We started talking and within minutes our conversation led to what I did and the topic of the book came out, and menopause and within minutes we were chatting like old friends.

The upshot of the story is this woman is fifty-six years old. She has not been to see a gynecologist or had a mammogram in over four years. I almost dropped the skillet I was holding. “Are you crazy?” I asked her. “ No, just scared,” she said. “It’s been a difficult few years and I think any bad news will make it worse.”

Well, that is one demented way of looking at it. I didn’t say that. But I did say, “If you get news that something that could have been minor is now major it’s going to be a whole lot worse”. She agreed and admitted she didn’t want the doctor to see her because she had gained 40 pounds as well. SHE WENT TO YALE. SHE HAS INSURANCE. When it comes to health often times rational thinking flies out the window.

I immediately gave her the name of my gynecologist Robin Phillips who is a menopause specialist, this woman was suffering terribly from lack of estrogen and I gave her the number of my radiologist. I told her to call in the morning and use my name, as she is hard to get into. I even offered to go with her.

I had come far from being intimidated by her to realizing this very competent women was paralyzed by the fear that her body was somehow a time bomb and that she needed help. She promised she would take care of it all and email me.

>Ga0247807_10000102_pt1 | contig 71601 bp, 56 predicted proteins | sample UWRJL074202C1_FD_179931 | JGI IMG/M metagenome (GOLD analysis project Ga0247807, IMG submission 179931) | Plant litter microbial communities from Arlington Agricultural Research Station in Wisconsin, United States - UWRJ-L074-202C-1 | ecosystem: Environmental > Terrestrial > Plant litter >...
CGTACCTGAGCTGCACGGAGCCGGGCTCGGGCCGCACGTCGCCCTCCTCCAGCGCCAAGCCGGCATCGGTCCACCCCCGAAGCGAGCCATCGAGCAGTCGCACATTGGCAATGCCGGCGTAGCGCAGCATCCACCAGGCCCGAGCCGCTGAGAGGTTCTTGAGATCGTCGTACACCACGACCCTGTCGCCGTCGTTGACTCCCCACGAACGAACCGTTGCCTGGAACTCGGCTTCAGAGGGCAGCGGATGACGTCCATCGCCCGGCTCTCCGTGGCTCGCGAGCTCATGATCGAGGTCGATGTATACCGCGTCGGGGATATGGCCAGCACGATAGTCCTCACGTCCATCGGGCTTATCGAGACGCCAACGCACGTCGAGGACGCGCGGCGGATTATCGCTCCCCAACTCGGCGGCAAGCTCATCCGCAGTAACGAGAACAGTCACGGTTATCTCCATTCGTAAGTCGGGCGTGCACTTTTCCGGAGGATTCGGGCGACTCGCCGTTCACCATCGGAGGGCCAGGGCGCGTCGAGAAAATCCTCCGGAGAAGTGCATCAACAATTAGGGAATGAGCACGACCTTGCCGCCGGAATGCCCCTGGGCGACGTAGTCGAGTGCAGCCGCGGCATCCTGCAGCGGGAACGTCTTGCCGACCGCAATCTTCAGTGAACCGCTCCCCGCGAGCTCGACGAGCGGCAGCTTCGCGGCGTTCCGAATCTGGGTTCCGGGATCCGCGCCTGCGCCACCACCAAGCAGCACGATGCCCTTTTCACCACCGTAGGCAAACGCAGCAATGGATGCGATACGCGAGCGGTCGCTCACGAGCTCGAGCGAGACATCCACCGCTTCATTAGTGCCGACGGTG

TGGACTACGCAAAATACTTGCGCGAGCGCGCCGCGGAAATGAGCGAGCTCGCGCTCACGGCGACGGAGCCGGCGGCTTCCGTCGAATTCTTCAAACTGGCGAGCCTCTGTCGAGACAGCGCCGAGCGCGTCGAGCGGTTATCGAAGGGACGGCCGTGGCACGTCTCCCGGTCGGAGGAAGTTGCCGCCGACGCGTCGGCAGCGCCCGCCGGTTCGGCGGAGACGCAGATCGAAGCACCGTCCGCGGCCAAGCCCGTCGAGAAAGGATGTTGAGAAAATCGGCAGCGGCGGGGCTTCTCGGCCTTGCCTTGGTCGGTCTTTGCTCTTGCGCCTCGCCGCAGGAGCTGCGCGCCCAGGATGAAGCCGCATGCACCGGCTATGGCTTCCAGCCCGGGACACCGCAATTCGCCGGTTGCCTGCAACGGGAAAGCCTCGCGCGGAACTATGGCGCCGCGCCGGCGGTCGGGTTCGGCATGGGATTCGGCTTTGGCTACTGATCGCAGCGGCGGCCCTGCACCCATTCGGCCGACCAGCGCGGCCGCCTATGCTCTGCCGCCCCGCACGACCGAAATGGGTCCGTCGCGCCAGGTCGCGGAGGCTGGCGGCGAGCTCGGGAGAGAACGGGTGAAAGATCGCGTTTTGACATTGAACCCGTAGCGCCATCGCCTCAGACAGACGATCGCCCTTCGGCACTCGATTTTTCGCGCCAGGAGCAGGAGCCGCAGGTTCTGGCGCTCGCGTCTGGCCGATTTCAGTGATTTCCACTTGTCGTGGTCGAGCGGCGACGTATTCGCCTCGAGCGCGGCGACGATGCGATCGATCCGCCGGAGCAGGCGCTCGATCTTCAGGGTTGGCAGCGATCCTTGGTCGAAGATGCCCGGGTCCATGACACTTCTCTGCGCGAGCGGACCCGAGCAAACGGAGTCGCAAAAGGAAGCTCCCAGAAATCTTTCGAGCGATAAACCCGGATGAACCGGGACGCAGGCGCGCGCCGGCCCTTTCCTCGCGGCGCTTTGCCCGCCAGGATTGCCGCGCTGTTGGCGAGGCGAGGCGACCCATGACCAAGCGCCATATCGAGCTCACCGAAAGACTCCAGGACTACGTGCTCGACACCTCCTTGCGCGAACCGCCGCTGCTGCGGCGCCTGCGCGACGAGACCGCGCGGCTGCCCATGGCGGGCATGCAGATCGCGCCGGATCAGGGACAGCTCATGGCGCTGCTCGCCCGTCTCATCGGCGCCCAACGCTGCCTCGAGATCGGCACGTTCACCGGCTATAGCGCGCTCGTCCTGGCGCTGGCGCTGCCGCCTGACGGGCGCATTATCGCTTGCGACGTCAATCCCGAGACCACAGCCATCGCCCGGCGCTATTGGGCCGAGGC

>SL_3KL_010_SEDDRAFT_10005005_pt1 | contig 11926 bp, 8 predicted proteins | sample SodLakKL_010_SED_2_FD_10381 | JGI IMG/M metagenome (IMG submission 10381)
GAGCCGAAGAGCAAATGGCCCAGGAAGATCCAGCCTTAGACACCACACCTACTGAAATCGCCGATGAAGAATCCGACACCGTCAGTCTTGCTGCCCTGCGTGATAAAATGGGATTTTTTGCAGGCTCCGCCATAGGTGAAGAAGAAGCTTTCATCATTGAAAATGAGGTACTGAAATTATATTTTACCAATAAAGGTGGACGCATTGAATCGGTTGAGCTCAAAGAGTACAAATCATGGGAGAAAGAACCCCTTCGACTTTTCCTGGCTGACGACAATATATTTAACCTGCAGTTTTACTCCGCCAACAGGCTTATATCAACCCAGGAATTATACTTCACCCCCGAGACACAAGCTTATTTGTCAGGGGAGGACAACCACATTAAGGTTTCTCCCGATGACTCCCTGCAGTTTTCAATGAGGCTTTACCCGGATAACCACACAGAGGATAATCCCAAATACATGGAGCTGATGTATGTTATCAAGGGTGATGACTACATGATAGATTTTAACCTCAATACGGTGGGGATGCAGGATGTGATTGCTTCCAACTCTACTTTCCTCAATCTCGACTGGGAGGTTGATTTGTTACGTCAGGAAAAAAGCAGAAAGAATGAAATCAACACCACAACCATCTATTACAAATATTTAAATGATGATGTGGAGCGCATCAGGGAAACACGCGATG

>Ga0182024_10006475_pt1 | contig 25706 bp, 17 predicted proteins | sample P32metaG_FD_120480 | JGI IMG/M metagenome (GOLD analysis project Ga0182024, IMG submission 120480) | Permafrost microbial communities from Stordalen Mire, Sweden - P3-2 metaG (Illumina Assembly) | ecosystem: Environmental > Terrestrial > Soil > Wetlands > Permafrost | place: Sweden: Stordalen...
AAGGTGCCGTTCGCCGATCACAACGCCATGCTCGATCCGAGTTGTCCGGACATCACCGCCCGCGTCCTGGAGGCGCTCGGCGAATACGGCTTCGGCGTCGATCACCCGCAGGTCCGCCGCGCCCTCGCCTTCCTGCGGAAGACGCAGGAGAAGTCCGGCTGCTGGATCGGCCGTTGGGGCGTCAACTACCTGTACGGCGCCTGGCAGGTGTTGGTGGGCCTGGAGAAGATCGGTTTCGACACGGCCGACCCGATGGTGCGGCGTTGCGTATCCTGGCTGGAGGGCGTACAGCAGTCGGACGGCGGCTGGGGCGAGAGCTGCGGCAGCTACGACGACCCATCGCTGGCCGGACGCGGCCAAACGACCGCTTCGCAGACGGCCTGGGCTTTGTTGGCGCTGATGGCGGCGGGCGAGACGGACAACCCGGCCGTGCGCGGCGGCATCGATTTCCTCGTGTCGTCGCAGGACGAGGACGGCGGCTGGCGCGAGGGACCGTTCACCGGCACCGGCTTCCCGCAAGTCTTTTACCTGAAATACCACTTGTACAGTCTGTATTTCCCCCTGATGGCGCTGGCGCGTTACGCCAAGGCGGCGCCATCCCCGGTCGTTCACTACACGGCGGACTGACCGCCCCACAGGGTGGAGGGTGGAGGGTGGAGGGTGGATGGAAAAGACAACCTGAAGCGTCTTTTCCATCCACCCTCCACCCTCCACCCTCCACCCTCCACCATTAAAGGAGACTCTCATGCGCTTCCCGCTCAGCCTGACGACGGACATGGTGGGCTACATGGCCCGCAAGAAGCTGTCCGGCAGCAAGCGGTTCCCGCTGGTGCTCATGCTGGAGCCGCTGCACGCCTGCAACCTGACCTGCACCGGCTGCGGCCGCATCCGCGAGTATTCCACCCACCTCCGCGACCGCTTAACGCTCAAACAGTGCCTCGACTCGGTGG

I never heard from her again. I know Robin didn’t see her as Robin always writes a thank you note whenever she gets a new patient I send her way. And my guess is she didn’t get her mammogram. My hope is she doesn’t wait too much longer. Eighteen months at her age is a long time to go between appointments, five years is an eternity.

So please, don’t assume all is fine and don’t’ be afraid of them finding something. Their job is to find something if it’s there and get it in time.

The best thing you can do is book your appointment for the same time every year. That way you don’t miss a month and it becomes part of your permanent health care regime. Often times people miss a few months and before you know it an extra year has been tacked on. I’ve heard too many stories of women with advanced breast cancer who “Got so busy they hadn’t been checked in several years.”

The other thing to do is spread your doctor’s visits apart by four months each. By this I mean go see your GP who will give you a manual breast exam, four months later do the annual gynecological visit and he/she will give you a manual exam and then have your ANNUAL mammogram. That way every four months someone in the know is feeling your boobs. It’s important. Your life could depend on it.

The other thing you can do and I do this every day is click on the link for The National Breast Cancer site. One push of the mouse gives a mammogram to someone who can’t afford it.

And that makes every day Breast Cancer Awareness Day.